It’s almost Fall, y’all! A visit to Starbucks, a walk through any home goods or home improvement store, or a scroll through Instagram blogger accounts and you’ll probably spot some pumpkins already. This popular squash is an autumn staple! While we may love indulging in festive flavored goodies, can dogs eat pumpkin?
Short answer: Yes, when served correctly, pumpkin is extremely healthy for dogs!
Pumpkins for Dogs
While I’ll dive deeper into this topic in the Feeding Tips section below, it’s important to note: While pumpkins are considered a healthy food for dogs, that doesn’t mean they can eat all pumpkin dishes. No licks of your pumpkin spice latte or bites of your delicious pumpkin pie. The sugar, nutmeg, and cloves in many pumpkin pie-flavored dishes aren’t good for dogs.
When it comes to feeding this orange fruit (yup, pumpkin technically isn’t a vegetable) to dogs, we usually opt for cooked and pureed pumpkin (either homecooked or canned store bought). So, as you read this Food Facts Feature, that’s what we’ll focus on!
According to the U.S. Department of Agriculture (USDA), 100 grams of plain canned pumpkin contains:
- Water – 90 g
- Calories – 34
- Protein – 1.1 g
- Total fat – 0.28 g
- Carbohydrates – 8.09 g
- Fiber – 2.9 g
- Sugar – 3.3 g
- Calcium – 26 mg
- Iron – 1.39
- Magnesium – 23 mg
- Phosphorus – 35 mg
- Potassium – 206 mg
- Sodium – 5mg
- Zinc – 0.17 mg
- Copper – 0.107 mg
- Manganese – 0.149 mg
- Folate – 12 µg
- Beta Carotene – 6940 µg
- Vitamin A – 778 µg
- Vitamin B-6 – 0.056 mg
- Vitamin C – 4.2 mg
- Vitamin E – 1.06 mg
- Vitamin K – 16 µg
In summary, pumpkin is also an excellent source of vitamins A, C, and E. Plus, it’s high in beta carotene, potassium, and fiber!
Health Benefits of Pumpkin
- Natural Diarrhea Remedy – When pet parents talk about pumpkin, they usually bring up its digestive benefits. If your dog has diarrhea, ask your veterinarian about pumpkin. Soluble fiber helps slow digestion, increase food absorption, and add bulk to stool. For relief, experts recommend adding 1-4 tablespoons of pumpkin to your dog’s food bowl. Of course, it’s always a good idea to start with a smaller amount and see how your dog handles the new food.
- Natural Constipation Relief – I know what you’re thinking: If pumpkin can help bulk my pup’s stool, wouldn’t it just make constipation worse? But, that’s not the case. Pumpkin also contains insoluble fiber, which helps draw water into the GI tract and lubricate dry stool. This ultimately helps your pup pass stool. Another benefit? Pumpkin offers a high water content. Experts recommend the same dosing as mentioned above, 1-4 tablespoons.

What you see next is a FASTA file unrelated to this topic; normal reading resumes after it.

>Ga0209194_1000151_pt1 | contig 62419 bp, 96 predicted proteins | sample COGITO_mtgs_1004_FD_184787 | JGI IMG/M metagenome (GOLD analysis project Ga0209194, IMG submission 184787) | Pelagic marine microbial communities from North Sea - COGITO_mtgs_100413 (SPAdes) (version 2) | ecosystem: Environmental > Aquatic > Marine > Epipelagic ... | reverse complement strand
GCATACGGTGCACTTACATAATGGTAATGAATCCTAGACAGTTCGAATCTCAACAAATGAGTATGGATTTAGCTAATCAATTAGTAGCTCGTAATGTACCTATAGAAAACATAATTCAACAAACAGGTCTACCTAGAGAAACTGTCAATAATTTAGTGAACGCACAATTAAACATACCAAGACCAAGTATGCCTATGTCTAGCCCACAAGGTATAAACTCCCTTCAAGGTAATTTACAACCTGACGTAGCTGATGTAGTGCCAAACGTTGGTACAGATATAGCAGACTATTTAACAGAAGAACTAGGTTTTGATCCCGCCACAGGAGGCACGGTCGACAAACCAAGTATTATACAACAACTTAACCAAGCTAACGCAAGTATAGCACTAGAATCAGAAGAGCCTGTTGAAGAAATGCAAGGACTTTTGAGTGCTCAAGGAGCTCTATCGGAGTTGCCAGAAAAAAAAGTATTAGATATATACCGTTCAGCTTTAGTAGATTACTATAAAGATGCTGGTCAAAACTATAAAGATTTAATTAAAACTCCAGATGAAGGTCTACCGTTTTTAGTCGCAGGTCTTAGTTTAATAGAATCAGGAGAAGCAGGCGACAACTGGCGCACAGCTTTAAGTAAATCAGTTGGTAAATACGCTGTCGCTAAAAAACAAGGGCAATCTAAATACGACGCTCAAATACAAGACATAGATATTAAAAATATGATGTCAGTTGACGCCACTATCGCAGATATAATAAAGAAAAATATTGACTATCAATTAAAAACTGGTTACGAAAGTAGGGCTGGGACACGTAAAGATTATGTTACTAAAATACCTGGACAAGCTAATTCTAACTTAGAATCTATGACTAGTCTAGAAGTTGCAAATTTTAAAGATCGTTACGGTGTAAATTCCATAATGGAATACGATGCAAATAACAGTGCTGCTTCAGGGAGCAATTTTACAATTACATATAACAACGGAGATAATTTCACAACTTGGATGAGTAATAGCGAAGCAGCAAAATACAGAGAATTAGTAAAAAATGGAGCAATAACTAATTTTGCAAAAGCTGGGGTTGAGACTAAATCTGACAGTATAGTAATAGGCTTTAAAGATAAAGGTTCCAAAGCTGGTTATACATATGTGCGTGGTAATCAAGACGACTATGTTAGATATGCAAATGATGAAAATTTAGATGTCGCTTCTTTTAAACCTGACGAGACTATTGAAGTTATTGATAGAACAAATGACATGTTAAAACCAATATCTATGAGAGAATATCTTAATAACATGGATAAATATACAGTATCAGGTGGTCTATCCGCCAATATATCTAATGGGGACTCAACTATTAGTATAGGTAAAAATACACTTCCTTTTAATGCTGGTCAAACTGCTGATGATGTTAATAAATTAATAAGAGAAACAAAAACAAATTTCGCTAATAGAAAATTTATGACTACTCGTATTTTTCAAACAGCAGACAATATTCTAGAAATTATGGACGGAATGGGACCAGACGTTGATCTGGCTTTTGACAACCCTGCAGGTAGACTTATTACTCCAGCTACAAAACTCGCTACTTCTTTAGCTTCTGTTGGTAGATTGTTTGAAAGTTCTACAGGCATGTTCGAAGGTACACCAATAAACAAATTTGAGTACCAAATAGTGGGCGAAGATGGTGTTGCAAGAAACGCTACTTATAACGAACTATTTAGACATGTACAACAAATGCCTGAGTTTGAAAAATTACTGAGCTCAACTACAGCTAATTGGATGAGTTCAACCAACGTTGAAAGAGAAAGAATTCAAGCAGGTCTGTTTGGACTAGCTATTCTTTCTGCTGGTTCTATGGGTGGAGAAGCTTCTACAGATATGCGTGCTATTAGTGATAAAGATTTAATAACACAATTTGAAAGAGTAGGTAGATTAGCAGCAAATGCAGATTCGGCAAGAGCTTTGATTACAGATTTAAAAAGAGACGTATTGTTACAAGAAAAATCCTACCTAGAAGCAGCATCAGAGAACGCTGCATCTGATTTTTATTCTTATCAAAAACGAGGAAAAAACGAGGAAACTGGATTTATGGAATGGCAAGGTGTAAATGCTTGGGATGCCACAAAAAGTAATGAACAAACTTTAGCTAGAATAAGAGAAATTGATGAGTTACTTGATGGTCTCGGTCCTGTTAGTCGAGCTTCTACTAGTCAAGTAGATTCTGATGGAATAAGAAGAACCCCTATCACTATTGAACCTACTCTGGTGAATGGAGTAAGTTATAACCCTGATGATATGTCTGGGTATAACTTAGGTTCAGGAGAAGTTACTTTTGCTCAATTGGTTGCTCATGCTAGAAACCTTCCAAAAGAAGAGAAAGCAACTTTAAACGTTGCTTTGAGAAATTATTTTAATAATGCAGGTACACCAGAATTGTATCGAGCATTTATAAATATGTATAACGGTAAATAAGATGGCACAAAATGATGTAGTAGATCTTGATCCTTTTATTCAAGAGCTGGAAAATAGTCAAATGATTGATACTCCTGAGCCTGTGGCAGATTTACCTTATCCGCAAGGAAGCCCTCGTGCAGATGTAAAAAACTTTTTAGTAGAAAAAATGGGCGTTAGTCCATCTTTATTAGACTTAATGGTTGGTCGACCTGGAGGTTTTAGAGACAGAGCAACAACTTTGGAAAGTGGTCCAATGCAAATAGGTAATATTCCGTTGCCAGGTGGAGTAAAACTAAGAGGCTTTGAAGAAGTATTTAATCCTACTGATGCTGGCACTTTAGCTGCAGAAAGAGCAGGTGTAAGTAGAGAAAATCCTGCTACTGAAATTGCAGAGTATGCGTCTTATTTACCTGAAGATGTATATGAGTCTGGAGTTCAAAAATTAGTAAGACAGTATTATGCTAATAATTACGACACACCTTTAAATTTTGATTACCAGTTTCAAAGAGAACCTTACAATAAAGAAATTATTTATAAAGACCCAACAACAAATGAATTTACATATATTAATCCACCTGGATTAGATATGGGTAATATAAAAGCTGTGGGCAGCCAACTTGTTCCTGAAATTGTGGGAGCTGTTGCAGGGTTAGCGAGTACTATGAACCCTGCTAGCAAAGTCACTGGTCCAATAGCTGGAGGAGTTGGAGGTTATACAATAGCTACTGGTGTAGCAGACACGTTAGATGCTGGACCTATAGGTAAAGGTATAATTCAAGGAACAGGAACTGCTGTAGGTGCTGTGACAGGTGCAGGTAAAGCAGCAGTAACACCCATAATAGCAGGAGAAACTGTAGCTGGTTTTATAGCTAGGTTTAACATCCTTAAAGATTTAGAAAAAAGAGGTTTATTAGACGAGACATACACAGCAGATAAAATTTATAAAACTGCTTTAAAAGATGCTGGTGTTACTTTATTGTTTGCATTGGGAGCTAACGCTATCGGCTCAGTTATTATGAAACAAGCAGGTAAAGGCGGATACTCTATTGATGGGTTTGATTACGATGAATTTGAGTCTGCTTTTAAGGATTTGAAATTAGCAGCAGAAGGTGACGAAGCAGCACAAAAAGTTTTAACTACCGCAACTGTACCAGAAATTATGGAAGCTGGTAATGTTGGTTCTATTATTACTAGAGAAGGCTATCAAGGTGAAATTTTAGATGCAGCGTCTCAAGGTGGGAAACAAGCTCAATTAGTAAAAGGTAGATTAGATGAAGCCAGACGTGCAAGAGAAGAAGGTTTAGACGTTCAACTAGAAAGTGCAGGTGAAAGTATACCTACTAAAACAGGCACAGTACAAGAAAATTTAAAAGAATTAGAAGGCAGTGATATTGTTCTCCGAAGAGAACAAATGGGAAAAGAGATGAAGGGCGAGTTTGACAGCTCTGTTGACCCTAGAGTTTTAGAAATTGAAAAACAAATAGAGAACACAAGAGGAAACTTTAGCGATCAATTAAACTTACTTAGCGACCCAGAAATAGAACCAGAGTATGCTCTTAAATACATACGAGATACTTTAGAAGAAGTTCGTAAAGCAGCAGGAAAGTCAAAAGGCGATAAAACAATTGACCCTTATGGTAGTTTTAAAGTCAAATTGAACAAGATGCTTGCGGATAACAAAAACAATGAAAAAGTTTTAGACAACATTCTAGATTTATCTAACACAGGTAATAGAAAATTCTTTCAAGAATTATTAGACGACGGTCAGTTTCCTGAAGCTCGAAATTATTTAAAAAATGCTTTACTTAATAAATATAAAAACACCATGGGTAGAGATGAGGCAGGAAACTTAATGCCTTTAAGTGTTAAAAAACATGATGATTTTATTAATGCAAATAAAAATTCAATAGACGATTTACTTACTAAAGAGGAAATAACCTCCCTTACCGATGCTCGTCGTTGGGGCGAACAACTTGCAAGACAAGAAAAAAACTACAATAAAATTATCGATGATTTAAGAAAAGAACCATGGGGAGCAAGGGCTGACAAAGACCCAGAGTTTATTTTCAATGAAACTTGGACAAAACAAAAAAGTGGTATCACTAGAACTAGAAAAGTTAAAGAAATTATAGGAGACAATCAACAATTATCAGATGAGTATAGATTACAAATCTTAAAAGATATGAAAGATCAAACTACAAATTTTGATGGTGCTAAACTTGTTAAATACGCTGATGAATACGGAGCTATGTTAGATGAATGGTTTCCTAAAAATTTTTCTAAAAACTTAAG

Please note: Pumpkin is not a long-term cure to digestive issues. Work with your veterinarian to get to the root of any tummy issues.
- Aids Weight Management – Is your pooch considered overweight or obese? According to The Association For Pet Obesity Prevention, as of 2018, approximately 56% of dogs in the United States fell into that category. If your pup is packing on the pounds, try adding a little dollop of pumpkin to his food. While pumpkin is low-calorie and low-fat, the fiber and few grams of protein are said to keep your dog’s belly feeling full for a longer period. That means he’s less likely to graze on food throughout the day.
- Promotes Eye Health – Pumpkin is loaded with Beta Carotene, which the liver converts to Vitamin A.
- Benefits Bone Health – The bones are sure to benefit from pumpkin too! Vitamin A, Calcium, and Vitamin K in pumpkin help contribute to building strong bones.
- Natural Dewormer – While the pits and seeds found in most fruits are a major no-no for your dog because they contain levels of cyanide, that’s not the case with raw, organic pumpkin seeds. According to DogsNaturally, feeding your dog pumpkin seeds can help prevent or expel worms and parasites. You can either give them whole as a treat or grind them up and place them in his dish. It’s recommended to give one teaspoon per ten pounds.
Cooked and pureed pumpkin is easy for our dogs to eat, digest, and absorb. You can either make pumpkin puree (by cooking and then blending it up) or you can buy a can at the store. Just make sure the can says 100% Pure on it, as pumpkin puree pie filling contains ingredients that aren’t good for dogs.
While raw pumpkin is technically safe for dogs, it’s much harder for them to digest. So, it’s best to cook and puree first!
If you have whole pumpkins, note the outer areas, stems, and leaves are never meant for consumption. If your dog does eat these parts, call your veterinarian immediately as they can pose a choking hazard and life-threatening intestinal blockage risk.
As with any food, moderation is key – too much of a good thing isn’t healthy! Pumpkins are loaded with vitamin A. While this is a beneficial nutrient for our dogs, too much vitamin A is toxic. Additionally, too much fiber can cause tummy upset. Be sure to stick with no more than 1-2 teaspoons for puppies, and no more than 1-4 tablespoons for adult dogs.
As I mentioned above, typically, fruit pits and seeds are harmful to dogs and should be kept far away from their mouths. However, that’s not the case with raw, organic pumpkin seeds!
Pumpkin seeds are not only safe for our dogs, but they’re also healthy! They’re rich in beneficial fatty acids, antioxidants, along with other key nutrients that promote overall health. You can either give them whole as a treat or grind them up and place them in his dish. It’s recommended to give one teaspoon per ten pounds.
Pumpkin Dog Treat Recipes
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This feature is part of a weekly web series called Food Facts Friday. Every Friday, we share foods that are great for our canine companions. Check out other foods highlighted in this series HERE!